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This study presents a non-invasive in situ methodology based on the use of portable elemental (energy dispersive X-ray fluorescence spectroscopy, EDXRF) and molecular (Raman spectroscopy) spectroscopic-based instrumentation as a tool to obtain preliminary information to assist subsequent provenance studies of archaeological cinnabar pigments in the laboratory. In this work, six cinnabar mineral ores, extracted from the Almadén mining district and an original raw pigment coming from the Archaeological Park of Pompeii have been analyzed. As the detection capacities and spectral resolution of the portable instruments are usually poorer than the equivalent benchtop equipment, a comparative study of the in-situ and laboratory results was conducted. Afterward, chemometric data treatment was performed considering both the molecular and elemental information. According to the elemental results, it was not possible to find a strong concordance between the cinnabar ores and the pigment from Pompeii, suggesting the need for additional methodologies in the laboratory (isotope ratio analysis) to complete a proper provenance study. However, this approach was useful to classify the ores according to their mineralogical differences. Therefore, this methodology could be proposed as a useful tool to conduct a representative sampling of the cinnabar mineral ores to be considered in a provenance study of archaeological cinnabar pigments.
... Lipstick mainly consists of oils (typically 40 %-70 %), coloring agents (0.5 %-8 %), waxes (8 %-15 %), and components like perfumes, emollients, antioxidants, and preservatives in minor quantities [11][12][13]. Various manufacturers of lipsticks have different percentage compositions [14][15][16]. Similarly, due to the extensive use and high demand for vermilion, it is produced locally by many local manufacturers in both powders as well as in liquid form. ...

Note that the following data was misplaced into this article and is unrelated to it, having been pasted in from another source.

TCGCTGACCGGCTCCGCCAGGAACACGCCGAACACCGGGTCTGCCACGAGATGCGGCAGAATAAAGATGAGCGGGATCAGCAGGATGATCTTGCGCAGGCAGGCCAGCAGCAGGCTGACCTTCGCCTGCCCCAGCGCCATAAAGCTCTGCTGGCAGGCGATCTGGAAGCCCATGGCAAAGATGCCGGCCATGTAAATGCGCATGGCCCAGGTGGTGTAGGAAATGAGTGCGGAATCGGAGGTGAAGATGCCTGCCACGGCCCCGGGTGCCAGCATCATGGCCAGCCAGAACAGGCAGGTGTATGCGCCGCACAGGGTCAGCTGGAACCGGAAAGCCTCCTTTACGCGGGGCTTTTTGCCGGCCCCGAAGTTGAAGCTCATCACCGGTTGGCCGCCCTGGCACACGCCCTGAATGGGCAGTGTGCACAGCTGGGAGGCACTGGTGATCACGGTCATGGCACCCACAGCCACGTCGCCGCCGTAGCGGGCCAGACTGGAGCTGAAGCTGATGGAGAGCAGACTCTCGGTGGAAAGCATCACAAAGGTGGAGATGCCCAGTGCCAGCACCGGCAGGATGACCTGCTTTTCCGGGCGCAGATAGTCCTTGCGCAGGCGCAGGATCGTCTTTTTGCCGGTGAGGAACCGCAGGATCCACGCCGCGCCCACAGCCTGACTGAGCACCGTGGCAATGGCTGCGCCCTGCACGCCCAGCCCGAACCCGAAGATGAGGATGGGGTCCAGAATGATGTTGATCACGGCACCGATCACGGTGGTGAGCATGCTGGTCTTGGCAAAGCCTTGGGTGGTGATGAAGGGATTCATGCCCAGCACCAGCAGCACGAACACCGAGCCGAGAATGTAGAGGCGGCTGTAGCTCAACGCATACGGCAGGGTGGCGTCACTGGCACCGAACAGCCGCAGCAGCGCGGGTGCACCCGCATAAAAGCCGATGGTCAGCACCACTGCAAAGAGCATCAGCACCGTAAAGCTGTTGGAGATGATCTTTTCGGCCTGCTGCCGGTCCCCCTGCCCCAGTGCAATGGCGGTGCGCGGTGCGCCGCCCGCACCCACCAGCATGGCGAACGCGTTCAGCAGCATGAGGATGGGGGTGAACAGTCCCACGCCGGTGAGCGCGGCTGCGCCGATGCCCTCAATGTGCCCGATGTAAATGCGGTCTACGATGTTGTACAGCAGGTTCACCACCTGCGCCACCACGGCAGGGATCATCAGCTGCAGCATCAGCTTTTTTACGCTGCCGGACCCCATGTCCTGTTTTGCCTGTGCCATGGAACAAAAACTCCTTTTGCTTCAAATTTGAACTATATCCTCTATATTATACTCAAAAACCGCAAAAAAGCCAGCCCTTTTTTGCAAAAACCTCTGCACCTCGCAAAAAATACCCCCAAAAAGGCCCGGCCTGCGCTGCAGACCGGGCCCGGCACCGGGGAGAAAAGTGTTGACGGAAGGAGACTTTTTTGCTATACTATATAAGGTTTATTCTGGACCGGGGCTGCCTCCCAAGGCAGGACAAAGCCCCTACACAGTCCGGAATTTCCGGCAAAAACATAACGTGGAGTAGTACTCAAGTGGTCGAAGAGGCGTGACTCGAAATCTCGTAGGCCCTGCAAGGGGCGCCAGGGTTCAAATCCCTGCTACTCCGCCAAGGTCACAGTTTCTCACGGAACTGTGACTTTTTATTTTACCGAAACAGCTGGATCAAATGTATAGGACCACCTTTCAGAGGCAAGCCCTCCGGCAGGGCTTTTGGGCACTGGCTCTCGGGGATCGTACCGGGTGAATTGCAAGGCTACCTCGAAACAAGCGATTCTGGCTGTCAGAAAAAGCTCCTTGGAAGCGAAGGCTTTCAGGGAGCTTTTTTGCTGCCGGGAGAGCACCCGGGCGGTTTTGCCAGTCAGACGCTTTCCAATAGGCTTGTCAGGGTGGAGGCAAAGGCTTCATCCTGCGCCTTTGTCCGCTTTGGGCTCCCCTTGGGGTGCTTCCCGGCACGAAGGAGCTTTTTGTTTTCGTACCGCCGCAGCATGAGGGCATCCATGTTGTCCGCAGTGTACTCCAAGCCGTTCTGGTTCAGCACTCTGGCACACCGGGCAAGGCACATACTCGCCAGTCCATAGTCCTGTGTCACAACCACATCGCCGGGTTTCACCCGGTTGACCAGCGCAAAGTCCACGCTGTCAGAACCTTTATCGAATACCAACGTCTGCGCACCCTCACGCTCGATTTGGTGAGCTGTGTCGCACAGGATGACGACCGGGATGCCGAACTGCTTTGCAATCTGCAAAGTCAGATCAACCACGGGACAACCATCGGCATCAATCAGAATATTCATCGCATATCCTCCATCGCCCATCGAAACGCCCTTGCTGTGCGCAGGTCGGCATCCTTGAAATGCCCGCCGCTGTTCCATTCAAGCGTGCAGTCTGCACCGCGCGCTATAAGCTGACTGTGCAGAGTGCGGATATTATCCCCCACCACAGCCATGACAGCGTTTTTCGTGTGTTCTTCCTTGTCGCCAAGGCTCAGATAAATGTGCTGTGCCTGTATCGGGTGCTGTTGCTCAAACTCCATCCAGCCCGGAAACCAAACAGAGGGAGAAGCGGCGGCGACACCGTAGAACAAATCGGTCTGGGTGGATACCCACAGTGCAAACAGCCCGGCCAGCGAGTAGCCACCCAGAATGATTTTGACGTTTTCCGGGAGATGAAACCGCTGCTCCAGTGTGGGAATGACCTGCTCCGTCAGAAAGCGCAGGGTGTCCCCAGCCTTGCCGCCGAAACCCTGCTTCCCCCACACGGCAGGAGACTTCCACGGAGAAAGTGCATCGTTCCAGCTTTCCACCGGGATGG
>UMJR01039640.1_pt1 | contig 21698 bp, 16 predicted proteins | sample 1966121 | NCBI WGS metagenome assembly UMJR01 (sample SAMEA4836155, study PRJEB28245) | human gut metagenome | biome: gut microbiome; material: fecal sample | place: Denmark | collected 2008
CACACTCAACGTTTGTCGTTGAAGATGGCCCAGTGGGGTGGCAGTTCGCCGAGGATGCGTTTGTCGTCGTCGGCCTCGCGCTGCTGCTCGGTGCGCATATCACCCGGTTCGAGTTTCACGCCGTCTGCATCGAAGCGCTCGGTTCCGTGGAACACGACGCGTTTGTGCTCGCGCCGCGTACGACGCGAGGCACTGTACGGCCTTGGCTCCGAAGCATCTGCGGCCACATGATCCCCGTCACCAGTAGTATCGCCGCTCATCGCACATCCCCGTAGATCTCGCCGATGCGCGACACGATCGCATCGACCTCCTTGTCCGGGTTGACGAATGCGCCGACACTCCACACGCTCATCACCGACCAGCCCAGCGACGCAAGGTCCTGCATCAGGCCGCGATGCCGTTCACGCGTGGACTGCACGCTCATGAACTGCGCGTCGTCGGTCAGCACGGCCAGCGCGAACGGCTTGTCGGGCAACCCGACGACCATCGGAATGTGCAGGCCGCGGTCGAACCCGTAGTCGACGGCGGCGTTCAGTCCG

Article
Though many offenders are aware of the trail evidence typically used in forensic settings, there is a low possibility of translocation developing during a crime. Conventional evidence is rarely left at a crime scene, thus unconventional potential evidence must be taken into consideration. Lipstick and vermilion stains from cosmetics could be transferred from a criminal, crime scene, or victim. Perpetrators frequently aren't aware that such evidence could be utilized to trace a suspect to a crime scene because it's common for these cosmetic particles to be conveyed during a near-range individual assault and left out undetected. In this study, ten lipstick and ten vermilion color samples which are prominently found in crime scenes were analyzed by (SEM-EDS) scanning electron microscopy-energy dispersive X-ray spectroscopy to identify particles that might have been transferred during the close-quarters fight. EDS data shows constituents of the samples taken which can be further used as a data set to match such colored cosmetics samples in crime scenes. Mass percentage of C, O, Hg, As, Pb, Cr, Fe, Mg, Si, and Co shows variation in all the samples, which provide uniqueness and served as a key factor in identification.
... First, application of cinnabar to the head appears to have been reserved mainly for males. Throughout history cinnabar was of special importance in many cultures for its bright red colour, resistance to fading over time and its hypnotic and sedative properties when heated [94][95][96][97][98] . The special value of cinnabar is also suggested 103 . ...